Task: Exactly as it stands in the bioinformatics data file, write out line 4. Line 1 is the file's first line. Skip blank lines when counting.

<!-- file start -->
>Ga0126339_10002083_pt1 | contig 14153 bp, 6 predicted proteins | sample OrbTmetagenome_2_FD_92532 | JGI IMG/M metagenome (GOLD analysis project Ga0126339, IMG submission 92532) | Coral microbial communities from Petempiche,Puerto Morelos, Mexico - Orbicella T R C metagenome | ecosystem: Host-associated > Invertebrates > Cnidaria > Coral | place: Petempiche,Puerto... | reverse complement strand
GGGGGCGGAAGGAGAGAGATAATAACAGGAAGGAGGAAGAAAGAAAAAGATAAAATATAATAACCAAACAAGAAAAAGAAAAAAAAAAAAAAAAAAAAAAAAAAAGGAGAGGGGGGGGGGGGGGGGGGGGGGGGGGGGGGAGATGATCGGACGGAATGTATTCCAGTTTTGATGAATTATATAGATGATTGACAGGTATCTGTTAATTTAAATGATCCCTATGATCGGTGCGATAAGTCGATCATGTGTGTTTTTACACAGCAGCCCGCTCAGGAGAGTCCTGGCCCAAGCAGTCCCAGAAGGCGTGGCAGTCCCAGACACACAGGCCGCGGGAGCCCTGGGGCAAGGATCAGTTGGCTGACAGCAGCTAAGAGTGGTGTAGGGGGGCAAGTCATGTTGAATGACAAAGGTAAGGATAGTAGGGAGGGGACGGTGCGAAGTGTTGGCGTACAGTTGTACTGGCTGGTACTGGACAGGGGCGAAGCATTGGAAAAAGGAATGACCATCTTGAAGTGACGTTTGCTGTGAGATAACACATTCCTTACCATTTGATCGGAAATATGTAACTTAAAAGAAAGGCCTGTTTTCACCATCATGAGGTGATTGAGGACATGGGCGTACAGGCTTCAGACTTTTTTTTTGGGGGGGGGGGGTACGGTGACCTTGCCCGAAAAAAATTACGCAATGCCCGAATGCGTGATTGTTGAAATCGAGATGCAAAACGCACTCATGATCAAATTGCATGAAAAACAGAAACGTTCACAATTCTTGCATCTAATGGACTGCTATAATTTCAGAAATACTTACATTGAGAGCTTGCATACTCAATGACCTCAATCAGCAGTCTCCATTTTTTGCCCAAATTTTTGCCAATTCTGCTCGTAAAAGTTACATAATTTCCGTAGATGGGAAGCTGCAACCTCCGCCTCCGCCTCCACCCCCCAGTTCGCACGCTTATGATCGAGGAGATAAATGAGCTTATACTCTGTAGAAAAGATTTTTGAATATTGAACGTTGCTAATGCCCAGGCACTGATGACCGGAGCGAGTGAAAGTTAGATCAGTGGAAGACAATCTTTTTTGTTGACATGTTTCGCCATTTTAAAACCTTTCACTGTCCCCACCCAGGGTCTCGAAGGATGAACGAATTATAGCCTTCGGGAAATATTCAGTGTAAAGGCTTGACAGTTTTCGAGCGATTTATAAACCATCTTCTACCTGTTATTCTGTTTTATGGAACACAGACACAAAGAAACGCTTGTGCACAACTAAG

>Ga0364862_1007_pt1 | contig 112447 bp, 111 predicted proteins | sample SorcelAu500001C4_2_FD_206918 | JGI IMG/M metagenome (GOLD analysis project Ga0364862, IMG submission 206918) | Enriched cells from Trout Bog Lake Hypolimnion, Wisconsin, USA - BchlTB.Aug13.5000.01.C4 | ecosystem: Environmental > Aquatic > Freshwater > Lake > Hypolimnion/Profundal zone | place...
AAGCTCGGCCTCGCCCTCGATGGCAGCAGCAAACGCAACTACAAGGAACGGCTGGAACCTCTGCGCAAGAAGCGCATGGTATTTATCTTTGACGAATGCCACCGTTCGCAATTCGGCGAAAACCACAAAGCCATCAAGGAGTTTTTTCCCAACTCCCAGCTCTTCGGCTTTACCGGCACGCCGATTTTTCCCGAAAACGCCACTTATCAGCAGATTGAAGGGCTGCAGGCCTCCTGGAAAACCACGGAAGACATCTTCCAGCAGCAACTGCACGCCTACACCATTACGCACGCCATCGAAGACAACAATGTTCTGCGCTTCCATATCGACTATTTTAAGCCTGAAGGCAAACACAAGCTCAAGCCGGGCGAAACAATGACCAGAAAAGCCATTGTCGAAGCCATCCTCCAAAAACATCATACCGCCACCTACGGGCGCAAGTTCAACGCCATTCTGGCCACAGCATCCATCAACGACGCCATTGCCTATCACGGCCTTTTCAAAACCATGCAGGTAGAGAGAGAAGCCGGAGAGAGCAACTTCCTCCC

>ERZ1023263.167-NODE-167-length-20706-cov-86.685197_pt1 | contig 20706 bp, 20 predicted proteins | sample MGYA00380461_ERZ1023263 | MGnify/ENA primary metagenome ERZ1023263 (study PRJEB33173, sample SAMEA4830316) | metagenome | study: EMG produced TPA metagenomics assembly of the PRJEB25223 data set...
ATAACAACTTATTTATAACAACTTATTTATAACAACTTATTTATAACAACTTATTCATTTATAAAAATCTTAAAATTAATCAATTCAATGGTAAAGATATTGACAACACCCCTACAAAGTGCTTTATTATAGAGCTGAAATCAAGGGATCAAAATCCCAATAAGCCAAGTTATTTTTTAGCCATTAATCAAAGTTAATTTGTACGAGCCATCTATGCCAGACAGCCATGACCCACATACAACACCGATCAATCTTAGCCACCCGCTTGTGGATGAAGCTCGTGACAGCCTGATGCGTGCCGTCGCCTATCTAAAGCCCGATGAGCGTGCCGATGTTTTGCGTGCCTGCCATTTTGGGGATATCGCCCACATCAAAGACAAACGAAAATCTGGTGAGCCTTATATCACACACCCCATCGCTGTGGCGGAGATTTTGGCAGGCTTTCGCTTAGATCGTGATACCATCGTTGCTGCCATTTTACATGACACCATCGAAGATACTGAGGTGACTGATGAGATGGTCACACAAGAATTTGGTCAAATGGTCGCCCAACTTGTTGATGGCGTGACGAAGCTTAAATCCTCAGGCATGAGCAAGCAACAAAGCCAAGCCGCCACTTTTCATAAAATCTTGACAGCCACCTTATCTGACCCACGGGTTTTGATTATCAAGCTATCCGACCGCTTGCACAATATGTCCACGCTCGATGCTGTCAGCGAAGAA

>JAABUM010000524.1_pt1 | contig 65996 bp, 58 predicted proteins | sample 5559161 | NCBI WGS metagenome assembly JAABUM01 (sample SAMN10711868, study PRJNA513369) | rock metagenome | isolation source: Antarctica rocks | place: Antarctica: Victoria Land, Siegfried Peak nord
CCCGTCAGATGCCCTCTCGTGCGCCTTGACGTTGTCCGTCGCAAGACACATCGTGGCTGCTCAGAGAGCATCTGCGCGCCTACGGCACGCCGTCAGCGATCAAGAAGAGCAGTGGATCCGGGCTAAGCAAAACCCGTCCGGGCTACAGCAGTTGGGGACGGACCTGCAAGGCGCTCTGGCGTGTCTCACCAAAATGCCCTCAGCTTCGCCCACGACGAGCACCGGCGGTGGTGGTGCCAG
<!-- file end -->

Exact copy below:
AAGCTCGGCCTCGCCCTCGATGGCAGCAGCAAACGCAACTACAAGGAACGGCTGGAACCTCTGCGCAAGAAGCGCATGGTATTTATCTTTGACGAATGCCACCGTTCGCAATTCGGCGAAAACCACAAAGCCATCAAGGAGTTTTTTCCCAACTCCCAGCTCTTCGGCTTTACCGGCACGCCGATTTTTCCCGAAAACGCCACTTATCAGCAGATTGAAGGGCTGCAGGCCTCCTGGAAAACCACGGAAGACATCTTCCAGCAGCAACTGCACGCCTACACCATTACGCACGCCATCGAAGACAACAATGTTCTGCGCTTCCATATCGACTATTTTAAGCCTGAAGGCAAACACAAGCTCAAGCCGGGCGAAACAATGACCAGAAAAGCCATTGTCGAAGCCATCCTCCAAAAACATCATACCGCCACCTACGGGCGCAAGTTCAACGCCATTCTGGCCACAGCATCCATCAACGACGCCATTGCCTATCACGGCCTTTTCAAAACCATGCAGGTAGAGAGAGAAGCCGGAGAGAGCAACTTCCTCCC